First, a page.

167 families join flood evacuation drill in Surigao Sur town
By Nida Grace P. Barcena
SURIGAO DEL SUR, Feb. 16 (PIA) - Around 167 families with 712 dependents living near the river bank of Tago River joined the flood evacuation drill held on Saturday, Feb. 15 in Barangay Poblacion, San Miguel, this province.
During the briefing, Walter Alquiza GIZ Senior Advisor highlighted some important protocols on the activity. He was joined by the provincial and municipal Disaster Risk Reduction Management officers and some council members.
"People living in flood-prone areas are vulnerable if they don’t know the risks they are facing and do not know what they can do to prepare and respond to the disaster,” said Alquiza.
The recent two consecutive floods early this year have affected Puroks 9 and 10 in Barangay Poblacion. "The floodwaters reached almost neck level," recalled Barangay Kagawad Sol Alanzado.
"The rescuers only used a wooden boat (Bangka) to rescue the residents living near the riverbanks since the town has only one rubber boat," Alanzado added.
Meantime, Mayor Alvaro Elizalde urged residents to keep vigilance of the weather situation and to be responsive on the different flood warning levels and evacuate earlier in a safer place.
The activity is part of the implementation in the establishment of the local flood early warning system (LFEWS) in two municipalities of San Miguel and Tago where Tago River is traversing. The system is soon to operate early next month after all apparatus will be connected to the operation center of the Provincial DRRM office, according to Alquiza. (NGBT/PIA-Surigao del Sur)
Feature: Education: A Scarce Commodity
By Ma. Fe M. Jadumas
BUTUAN CITY - When I first started my teaching profession, it felt heavenly to share all the knowledge and experiences that I had attained and that I get to have the opportunity to finally know the feeling of partaking. However, as I immersed myself even further, the bestowment of knowledge is not as easy as it looks. I started realizing how students share the same textbooks because many of our schools have not enough books for everyone to have their own copy. It is pretty surprising to realize that looking back, during my basic education, I felt the same way as they did. But what is more astonishing, is that realizing that from then till now, it never change.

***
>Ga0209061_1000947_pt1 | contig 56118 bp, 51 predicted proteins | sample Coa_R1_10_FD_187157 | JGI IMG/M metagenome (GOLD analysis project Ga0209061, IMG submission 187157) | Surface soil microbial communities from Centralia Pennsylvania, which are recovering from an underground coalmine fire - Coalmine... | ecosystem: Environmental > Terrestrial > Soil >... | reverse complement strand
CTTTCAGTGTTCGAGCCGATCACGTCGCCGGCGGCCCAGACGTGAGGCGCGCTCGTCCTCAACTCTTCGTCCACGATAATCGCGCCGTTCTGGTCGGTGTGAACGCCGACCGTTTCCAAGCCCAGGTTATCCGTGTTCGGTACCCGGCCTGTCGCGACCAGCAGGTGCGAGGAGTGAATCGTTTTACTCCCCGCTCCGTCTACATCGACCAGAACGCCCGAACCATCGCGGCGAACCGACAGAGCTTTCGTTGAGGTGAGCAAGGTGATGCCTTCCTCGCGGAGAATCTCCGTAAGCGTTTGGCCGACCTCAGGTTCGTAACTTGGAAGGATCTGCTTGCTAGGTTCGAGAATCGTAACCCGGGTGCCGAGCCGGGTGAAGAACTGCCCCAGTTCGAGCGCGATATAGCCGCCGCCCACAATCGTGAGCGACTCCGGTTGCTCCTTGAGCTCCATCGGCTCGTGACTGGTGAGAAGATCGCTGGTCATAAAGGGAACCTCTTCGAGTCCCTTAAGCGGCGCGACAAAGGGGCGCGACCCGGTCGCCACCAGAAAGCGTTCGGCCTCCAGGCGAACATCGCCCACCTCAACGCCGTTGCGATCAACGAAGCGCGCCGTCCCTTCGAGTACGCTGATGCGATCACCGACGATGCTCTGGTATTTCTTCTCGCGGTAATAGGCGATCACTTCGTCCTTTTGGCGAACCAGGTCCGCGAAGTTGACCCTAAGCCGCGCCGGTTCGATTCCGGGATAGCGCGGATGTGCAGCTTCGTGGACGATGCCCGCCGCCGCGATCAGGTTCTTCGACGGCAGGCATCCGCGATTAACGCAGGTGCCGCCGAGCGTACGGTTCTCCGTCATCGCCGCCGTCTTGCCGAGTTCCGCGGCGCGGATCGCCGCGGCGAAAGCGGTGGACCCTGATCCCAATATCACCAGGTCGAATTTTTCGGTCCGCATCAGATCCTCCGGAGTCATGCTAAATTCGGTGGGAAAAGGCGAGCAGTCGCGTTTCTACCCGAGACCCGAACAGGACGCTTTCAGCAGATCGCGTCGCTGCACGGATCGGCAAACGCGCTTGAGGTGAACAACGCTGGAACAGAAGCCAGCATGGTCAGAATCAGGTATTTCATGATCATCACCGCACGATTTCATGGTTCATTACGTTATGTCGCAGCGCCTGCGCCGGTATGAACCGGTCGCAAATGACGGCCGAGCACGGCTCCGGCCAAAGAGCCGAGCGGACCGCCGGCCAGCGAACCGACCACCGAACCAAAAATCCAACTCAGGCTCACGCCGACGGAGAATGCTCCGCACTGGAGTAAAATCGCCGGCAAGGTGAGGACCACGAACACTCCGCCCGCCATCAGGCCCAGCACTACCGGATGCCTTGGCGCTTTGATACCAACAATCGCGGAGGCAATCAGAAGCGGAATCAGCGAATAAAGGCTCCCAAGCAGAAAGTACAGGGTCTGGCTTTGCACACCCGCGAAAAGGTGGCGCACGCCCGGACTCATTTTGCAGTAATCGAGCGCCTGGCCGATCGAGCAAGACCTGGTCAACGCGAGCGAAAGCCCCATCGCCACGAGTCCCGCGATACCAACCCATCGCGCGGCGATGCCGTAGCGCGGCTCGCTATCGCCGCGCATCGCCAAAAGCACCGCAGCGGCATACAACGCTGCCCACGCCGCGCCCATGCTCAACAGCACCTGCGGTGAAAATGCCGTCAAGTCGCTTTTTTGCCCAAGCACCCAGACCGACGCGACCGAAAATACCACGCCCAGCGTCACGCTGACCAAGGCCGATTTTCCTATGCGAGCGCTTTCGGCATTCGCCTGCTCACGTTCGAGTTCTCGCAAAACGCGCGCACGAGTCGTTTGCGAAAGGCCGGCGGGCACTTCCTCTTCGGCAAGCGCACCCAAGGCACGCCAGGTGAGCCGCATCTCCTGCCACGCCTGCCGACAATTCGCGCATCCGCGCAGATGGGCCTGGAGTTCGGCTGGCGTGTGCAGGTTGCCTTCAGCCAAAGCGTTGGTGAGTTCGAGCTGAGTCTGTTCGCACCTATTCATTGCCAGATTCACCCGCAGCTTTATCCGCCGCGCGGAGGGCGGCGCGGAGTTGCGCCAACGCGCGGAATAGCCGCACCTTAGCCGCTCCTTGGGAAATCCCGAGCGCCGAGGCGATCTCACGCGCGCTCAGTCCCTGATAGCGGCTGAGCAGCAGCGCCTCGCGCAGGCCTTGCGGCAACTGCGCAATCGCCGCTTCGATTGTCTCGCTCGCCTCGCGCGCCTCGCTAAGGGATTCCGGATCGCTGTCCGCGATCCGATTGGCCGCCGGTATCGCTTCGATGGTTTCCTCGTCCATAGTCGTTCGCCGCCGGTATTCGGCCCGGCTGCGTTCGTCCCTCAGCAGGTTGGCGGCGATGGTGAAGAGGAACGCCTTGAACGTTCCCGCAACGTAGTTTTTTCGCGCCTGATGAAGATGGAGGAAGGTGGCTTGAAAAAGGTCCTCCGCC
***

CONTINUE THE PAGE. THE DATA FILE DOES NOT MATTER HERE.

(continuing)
Such realization has taken me aback. The shortage of books in every public school here in the Philippines is but one of the many manifestations that education is nonetheless a scarce commodity. Classrooms have been but the main concern for every public school teacher. The supply of computer unit and even laboratories had been undersupplied for quite a long time.
Nevertheless, it is noteworthy that the “authorities” still tried its very best to secure this problem. In a global perspective, United Nations even stressed out that “Education is a right” (Art. 26, Universal Declaration of Human Rights, 1948) like the right to have proper food or roof to safely secure ourselves. Education is but a passport for sustainable development. As such, as of 2000, many of the world’s government made sure to adopt the No. 8 Millennium Development Goal (MDG) which promotes a long-term vision for better education. As the United Nations Educational, Scientific and Cultural Organization’s (UNESCO) Director General, Irina Bokova, put it into wise: “When you fund education, you are securing progress towards all the Millennium Development Goals”.
The Philippine Government, as it hit its booming economy, made sure the promotion of better education for all. We expand by excavating changes into our higher education by introducing K-12 curriculum and delving as well our Technical Vocational Education and Training (TVET). They even include transforming agri-colleges into state universities and a quality control by the Commission on Higher Education (CHED) on programs that are not up to standard (Phils. Higher and vocational education: revamped for the 21st century, ICEF monitor 2013).
It is apparently noteworthy that the system of education in the Philippines is evolving. It would be a great opportunity for every child in the four corners of the classroom to secure themselves that their expectations on education would be met in the next years to come. (PIA-Caraga)